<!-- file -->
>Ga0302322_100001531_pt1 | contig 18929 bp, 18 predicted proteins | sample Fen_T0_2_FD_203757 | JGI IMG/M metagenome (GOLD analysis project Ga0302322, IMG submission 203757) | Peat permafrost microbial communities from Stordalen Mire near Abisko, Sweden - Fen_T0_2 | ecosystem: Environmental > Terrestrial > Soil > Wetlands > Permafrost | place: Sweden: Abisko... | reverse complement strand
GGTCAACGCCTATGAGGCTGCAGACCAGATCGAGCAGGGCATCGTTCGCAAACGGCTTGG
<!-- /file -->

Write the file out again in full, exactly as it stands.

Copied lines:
>Ga0302322_100001531_pt1 | contig 18929 bp, 18 predicted proteins | sample Fen_T0_2_FD_203757 | JGI IMG/M metagenome (GOLD analysis project Ga0302322, IMG submission 203757) | Peat permafrost microbial communities from Stordalen Mire near Abisko, Sweden - Fen_T0_2 | ecosystem: Environmental > Terrestrial > Soil > Wetlands > Permafrost | place: Sweden: Abisko... | reverse complement strand
GGTCAACGCCTATGAGGCTGCAGACCAGATCGAGCAGGGCATCGTTCGCAAACGGCTTGG